, one of the Triangle’s best-known high-tech success stories, is laying off more than a fifth of its staff due to the global economic slowdown.

Two vice presidents are among the casualties.

Hatteras has let go 12 people at its headquarters in RTP along with some sales people in North America, Europe, the Middle East and Africa. In all, the company laid of some 20 of its 80-person staff, Chief Executive Officer Kevin Sheehan told WRAL.com and Local Tech Wire.

However, Sheehan said the cuts were not made due to a loss of business. Rather, he said growth continues to be strong, with revenues expected to increase by more than 100 percent this year. Looking into 2009, Sheehan said he wanted to be “proactive” rather than “reactive” to a global economic recession.

Local job cuts included hardware and software engineers as well as the two VPs, whom Sheehan declined to identify.

“We live in the same market that everyone else in the Triangle lives in; we’ve been watching the stock market tumble, and we’ve watched the cost of credit climb incredibly or be unavailable and the sources of traditional external funding to either be much more expensive or much rarer,” Sheehan said.

“We you look at the market in 2009, it’s like a storm approaching on the horizon. … You know all the forecasters are telling you a hurricane is coming. We believe that 2009 will be very challenging, although we haven’t seen any signs of that in our markets.”

Hatteras is not profitable, but is not seeking additional funding at this time, Sheehan added.

“The situation comes down to the path to profitability,” he said. “We were on a good, healthy path before the economy collapsed, when Wall Street collapsed and the global financial markets collapsed.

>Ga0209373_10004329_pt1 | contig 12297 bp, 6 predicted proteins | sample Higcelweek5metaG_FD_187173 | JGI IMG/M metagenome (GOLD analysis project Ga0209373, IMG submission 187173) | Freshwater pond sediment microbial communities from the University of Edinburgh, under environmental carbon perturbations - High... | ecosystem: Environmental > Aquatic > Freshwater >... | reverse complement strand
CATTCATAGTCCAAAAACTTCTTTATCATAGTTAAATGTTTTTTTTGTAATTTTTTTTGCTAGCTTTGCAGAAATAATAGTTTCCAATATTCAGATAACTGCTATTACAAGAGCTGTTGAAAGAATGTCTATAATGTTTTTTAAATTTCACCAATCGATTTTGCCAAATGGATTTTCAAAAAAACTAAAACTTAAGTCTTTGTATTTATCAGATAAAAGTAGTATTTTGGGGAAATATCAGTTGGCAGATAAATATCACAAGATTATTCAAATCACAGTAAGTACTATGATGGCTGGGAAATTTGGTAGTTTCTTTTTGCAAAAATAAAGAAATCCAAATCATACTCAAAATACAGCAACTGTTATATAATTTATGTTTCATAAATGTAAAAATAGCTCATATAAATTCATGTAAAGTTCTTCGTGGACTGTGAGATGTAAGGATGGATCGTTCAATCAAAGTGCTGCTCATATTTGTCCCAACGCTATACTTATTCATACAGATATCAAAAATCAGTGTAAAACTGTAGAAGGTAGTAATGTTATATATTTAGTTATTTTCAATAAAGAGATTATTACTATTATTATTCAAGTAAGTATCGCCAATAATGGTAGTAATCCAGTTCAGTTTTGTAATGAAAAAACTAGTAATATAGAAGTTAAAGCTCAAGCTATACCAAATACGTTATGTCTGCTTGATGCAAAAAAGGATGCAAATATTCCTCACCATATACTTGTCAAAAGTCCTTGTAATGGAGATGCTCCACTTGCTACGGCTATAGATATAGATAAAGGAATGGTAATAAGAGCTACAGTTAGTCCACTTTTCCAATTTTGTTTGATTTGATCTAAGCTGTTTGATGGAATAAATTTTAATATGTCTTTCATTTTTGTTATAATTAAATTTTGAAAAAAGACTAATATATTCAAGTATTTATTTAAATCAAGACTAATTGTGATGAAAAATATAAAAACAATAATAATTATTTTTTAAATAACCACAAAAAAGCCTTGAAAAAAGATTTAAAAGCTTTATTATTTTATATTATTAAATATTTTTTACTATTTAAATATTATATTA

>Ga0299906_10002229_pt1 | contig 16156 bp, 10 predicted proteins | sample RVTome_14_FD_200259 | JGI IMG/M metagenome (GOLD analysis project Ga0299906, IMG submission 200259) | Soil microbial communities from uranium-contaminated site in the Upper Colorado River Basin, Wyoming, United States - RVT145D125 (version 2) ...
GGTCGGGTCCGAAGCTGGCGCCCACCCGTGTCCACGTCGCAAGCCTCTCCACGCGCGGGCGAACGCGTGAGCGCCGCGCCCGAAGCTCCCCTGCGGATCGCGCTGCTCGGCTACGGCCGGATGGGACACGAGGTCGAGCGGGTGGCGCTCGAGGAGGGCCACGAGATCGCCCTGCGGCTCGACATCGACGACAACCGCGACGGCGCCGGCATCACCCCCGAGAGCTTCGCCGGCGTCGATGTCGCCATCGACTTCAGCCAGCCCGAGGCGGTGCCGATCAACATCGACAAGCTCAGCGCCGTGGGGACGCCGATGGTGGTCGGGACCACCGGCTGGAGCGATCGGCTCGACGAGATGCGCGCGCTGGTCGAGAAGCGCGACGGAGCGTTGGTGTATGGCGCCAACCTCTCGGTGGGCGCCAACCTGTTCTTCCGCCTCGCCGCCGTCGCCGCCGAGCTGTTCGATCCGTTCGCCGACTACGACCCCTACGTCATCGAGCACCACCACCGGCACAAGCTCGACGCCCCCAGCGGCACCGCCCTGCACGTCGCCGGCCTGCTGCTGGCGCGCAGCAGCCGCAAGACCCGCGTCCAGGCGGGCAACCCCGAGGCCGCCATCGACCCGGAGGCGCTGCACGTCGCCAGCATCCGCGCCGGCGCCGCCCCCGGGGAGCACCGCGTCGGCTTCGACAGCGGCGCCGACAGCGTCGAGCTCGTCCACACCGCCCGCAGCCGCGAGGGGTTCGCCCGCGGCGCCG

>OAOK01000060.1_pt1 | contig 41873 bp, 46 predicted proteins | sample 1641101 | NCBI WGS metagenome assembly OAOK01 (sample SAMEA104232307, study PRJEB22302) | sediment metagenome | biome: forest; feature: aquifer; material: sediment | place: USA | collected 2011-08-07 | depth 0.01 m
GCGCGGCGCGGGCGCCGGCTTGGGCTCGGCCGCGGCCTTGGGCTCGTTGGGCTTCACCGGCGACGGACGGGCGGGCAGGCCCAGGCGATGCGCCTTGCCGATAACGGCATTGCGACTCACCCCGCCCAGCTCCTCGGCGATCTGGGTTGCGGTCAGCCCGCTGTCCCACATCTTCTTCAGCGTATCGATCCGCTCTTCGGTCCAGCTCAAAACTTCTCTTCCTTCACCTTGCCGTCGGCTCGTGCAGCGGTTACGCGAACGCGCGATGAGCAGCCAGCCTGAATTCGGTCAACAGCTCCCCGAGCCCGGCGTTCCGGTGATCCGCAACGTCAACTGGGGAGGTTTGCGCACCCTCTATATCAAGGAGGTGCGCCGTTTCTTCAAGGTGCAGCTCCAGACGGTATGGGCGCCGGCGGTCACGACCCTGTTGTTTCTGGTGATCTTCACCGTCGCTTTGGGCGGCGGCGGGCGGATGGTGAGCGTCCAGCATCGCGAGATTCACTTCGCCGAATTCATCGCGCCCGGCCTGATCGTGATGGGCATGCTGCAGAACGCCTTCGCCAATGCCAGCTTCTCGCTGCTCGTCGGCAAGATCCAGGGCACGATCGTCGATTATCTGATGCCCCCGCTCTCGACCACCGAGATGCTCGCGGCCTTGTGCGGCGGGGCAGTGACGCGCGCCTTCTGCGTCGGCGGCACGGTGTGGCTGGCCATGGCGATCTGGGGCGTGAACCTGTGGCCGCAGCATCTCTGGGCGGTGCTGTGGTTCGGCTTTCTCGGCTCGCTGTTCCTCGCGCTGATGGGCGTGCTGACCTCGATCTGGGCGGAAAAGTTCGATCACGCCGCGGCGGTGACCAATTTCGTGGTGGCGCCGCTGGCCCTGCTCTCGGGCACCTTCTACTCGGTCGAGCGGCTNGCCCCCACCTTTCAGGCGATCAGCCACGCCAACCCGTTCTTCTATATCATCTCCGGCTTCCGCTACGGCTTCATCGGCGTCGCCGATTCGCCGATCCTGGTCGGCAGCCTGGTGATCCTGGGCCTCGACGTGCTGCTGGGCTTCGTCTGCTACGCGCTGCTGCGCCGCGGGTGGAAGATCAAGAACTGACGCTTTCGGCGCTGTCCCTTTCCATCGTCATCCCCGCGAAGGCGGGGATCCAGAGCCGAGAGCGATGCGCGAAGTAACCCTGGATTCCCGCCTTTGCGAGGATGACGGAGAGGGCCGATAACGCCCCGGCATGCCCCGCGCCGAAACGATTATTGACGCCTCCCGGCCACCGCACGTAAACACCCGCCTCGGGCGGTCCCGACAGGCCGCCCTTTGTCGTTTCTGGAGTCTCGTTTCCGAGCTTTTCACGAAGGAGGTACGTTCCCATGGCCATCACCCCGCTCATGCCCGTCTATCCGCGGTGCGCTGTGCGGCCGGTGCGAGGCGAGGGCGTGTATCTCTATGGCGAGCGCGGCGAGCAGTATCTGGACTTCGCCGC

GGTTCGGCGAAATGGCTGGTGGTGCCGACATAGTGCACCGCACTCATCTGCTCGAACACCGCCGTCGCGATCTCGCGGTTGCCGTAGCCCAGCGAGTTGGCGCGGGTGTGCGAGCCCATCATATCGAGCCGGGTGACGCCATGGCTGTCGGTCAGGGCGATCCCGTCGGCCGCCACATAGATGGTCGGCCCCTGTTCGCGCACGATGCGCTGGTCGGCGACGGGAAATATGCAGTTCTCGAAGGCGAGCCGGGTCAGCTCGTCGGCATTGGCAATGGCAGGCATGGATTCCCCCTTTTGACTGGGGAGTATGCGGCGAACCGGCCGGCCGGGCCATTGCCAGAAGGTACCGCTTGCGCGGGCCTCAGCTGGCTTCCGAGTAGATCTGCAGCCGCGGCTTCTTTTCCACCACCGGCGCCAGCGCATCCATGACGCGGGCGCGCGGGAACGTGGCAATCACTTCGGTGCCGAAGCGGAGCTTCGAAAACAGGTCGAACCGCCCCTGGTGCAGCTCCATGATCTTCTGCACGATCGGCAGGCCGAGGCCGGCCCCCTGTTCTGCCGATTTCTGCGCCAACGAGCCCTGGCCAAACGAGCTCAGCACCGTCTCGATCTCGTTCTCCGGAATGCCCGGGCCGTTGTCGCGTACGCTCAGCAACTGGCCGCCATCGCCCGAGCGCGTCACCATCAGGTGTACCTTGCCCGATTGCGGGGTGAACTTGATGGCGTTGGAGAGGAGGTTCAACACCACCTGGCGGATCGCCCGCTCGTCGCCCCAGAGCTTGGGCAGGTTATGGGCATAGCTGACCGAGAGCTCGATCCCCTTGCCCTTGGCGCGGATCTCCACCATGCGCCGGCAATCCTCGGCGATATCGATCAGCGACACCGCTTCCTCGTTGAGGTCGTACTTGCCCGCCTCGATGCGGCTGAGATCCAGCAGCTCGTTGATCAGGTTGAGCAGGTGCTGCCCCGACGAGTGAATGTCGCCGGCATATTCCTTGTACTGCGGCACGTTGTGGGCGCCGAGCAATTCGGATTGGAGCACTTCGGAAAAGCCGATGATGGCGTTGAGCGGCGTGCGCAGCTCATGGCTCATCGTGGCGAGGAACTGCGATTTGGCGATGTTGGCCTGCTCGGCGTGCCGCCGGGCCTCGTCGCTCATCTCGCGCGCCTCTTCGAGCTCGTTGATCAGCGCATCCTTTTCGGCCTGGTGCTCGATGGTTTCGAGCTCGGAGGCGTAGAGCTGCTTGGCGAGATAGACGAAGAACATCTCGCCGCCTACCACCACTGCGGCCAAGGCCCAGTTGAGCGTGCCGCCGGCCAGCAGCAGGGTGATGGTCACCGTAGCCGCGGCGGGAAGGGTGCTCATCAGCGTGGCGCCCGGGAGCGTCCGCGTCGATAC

“You get generally greater concern to get to profitability faster,” he explained, referring to Hatteras and other venture-backed companies. “The only ways to get there are sell more or spend less – or both. We’re trying to sell more every day. Not to make light of the situation, but we had to tighten our belt to spend less.”

Just last week, the Triangle Business Journal ranked Hatteras 11th among the 50 fastest-growing, privately held companies in the RTP area. Selection was based on financial results over the past three years.

Hatteras, which has raised some $89 million in venture capital since its launch in 2001, expanded aggressively over the past two years. It expanded or established a presence in several countries around the world, selling networking equipment that enables high-speed, or Ethernet capability, over traditional copper-based networks.

In fact, Hatteras has touted its success in landing customers on six continents.

Hatteras products have won numerous industry awards, and Sheehan received a “Stevie” award as best executive in telecommunications in June at the sixth annual American Business Awards.

In July of 2006, Hatteras landed $21 million in new venture capital and immediately embarked on plans to build an international sales organization. Hatteras is seeking to broaden its customer base among communications providers in a global Ethernet upgrade market that is expected to total $8 billion in 2009, according to Infonetics Research.

Sheehan also noted that in a recent survey, the respected publication ranked Hatteras as No. 1in the so-called mid-band Ethernet market. Several much larger public companies are Hatteras competitors.

Sheehan and his management team made the layoff decisions,he added. He said Hatteras’ venture investors remain loyal to the business and that Hatteras still has cash from them.